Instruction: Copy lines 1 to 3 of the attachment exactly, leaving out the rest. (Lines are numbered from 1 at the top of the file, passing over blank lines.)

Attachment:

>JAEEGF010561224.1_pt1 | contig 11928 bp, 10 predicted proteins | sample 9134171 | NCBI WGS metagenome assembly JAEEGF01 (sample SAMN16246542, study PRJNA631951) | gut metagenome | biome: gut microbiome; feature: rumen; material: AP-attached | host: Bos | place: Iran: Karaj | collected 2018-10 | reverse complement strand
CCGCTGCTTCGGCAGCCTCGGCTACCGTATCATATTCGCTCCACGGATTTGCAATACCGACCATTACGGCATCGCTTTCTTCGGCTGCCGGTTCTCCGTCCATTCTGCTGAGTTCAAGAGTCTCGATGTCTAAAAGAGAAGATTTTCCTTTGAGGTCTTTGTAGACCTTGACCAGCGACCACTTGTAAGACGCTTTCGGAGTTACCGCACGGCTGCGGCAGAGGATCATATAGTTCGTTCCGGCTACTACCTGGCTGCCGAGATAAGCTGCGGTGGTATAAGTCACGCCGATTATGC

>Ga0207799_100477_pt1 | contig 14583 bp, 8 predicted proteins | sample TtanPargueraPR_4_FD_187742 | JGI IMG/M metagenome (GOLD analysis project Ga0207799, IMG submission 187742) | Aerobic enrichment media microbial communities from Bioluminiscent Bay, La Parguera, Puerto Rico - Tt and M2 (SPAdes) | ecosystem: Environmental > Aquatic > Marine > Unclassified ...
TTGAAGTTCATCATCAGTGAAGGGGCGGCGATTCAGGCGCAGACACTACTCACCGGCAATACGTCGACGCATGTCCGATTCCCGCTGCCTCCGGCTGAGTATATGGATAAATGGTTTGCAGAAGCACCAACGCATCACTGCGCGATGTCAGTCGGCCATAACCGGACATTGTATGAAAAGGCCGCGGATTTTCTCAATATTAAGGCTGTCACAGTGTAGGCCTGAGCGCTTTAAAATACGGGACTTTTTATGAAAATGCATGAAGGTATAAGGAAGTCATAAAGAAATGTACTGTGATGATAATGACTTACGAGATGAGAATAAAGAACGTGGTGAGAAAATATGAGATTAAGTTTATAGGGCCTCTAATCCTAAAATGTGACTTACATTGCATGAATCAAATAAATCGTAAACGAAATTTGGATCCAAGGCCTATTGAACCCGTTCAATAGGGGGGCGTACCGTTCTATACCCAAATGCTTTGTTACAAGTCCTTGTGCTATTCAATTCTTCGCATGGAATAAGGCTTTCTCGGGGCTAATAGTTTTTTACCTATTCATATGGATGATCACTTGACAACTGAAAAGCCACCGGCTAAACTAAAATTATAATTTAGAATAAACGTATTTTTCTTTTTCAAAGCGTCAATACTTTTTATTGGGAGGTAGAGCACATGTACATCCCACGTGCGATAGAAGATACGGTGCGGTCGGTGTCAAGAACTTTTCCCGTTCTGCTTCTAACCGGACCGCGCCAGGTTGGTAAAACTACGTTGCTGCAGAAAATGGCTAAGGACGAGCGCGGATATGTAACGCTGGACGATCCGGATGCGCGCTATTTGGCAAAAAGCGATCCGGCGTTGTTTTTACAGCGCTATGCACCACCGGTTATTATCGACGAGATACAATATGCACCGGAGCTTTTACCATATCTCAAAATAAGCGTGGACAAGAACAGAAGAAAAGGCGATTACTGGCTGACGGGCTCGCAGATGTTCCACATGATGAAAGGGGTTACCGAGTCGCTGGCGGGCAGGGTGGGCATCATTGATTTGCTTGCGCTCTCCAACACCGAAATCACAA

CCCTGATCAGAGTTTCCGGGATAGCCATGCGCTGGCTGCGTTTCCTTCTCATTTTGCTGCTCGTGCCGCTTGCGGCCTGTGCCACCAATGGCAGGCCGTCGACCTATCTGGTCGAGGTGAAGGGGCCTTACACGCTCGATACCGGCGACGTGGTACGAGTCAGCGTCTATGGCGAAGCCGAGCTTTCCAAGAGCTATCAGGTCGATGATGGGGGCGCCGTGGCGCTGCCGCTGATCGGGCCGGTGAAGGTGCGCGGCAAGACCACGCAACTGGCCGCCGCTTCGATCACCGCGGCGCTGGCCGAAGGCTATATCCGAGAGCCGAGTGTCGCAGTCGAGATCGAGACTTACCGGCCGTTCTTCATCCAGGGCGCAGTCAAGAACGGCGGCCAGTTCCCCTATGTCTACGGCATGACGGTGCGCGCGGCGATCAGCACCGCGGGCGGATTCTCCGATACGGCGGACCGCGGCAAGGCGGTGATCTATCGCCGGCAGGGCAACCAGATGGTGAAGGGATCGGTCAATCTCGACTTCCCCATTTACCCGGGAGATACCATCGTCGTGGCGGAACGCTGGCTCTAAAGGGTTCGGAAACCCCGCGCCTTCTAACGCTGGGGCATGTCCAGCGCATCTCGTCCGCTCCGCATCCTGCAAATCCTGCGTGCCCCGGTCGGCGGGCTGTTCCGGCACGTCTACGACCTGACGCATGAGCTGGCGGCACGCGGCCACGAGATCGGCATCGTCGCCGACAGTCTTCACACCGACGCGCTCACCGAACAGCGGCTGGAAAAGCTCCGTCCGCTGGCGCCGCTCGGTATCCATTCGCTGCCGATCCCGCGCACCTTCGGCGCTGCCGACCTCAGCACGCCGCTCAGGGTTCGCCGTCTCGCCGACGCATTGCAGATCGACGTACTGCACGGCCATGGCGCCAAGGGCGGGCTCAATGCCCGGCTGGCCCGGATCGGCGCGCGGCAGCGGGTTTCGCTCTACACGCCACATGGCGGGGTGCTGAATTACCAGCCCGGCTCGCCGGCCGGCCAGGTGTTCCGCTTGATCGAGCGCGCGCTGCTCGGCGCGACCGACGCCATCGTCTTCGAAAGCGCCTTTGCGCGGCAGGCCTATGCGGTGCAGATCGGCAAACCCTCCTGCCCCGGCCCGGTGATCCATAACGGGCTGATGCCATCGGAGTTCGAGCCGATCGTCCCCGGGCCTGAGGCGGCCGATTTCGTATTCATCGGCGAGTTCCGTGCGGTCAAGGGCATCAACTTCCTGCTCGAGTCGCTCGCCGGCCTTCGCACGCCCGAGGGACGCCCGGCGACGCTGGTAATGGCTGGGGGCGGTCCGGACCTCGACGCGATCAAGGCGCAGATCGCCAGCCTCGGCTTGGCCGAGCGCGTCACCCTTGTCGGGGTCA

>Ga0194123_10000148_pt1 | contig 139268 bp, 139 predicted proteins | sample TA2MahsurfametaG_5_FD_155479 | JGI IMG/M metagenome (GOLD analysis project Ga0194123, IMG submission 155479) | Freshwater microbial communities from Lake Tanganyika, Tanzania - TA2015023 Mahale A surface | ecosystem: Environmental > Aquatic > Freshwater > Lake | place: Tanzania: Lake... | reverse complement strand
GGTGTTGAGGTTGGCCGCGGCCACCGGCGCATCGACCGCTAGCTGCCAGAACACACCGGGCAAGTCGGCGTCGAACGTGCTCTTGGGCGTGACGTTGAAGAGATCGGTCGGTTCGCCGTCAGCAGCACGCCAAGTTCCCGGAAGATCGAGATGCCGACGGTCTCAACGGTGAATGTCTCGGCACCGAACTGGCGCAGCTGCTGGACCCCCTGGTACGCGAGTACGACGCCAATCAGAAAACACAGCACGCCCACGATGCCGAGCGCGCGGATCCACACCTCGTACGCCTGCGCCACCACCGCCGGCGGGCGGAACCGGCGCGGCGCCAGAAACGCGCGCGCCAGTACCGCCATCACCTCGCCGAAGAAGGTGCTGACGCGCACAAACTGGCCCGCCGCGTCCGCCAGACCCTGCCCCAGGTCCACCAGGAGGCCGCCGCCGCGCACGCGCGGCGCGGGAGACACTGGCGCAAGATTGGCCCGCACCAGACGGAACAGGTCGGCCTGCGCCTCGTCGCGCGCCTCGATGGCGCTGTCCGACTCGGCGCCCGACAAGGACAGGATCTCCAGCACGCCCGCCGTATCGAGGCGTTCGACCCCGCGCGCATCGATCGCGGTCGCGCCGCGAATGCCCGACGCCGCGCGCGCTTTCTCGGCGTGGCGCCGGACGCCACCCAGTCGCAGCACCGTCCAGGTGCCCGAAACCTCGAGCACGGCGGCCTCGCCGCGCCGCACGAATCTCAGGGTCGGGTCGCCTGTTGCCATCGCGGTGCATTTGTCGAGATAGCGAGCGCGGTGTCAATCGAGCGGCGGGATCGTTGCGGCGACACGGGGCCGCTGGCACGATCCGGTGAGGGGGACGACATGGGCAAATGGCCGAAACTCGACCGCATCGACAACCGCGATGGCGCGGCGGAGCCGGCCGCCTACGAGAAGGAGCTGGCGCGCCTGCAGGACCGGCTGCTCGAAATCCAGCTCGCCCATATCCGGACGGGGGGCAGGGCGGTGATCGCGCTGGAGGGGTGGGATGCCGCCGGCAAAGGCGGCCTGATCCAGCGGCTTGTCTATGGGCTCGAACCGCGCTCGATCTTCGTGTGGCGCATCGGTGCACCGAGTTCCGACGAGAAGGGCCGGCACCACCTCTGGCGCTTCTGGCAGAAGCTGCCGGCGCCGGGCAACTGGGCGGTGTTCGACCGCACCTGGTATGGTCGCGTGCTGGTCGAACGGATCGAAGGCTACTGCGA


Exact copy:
>JAEEGF010561224.1_pt1 | contig 11928 bp, 10 predicted proteins | sample 9134171 | NCBI WGS metagenome assembly JAEEGF01 (sample SAMN16246542, study PRJNA631951) | gut metagenome | biome: gut microbiome; feature: rumen; material: AP-attached | host: Bos | place: Iran: Karaj | collected 2018-10 | reverse complement strand
CCGCTGCTTCGGCAGCCTCGGCTACCGTATCATATTCGCTCCACGGATTTGCAATACCGACCATTACGGCATCGCTTTCTTCGGCTGCCGGTTCTCCGTCCATTCTGCTGAGTTCAAGAGTCTCGATGTCTAAAAGAGAAGATTTTCCTTTGAGGTCTTTGTAGACCTTGACCAGCGACCACTTGTAAGACGCTTTCGGAGTTACCGCACGGCTGCGGCAGAGGATCATATAGTTCGTTCCGGCTACTACCTGGCTGCCGAGATAAGCTGCGGTGGTATAAGTCACGCCGATTATGC

>Ga0207799_100477_pt1 | contig 14583 bp, 8 predicted proteins | sample TtanPargueraPR_4_FD_187742 | JGI IMG/M metagenome (GOLD analysis project Ga0207799, IMG submission 187742) | Aerobic enrichment media microbial communities from Bioluminiscent Bay, La Parguera, Puerto Rico - Tt and M2 (SPAdes) | ecosystem: Environmental > Aquatic > Marine > Unclassified ...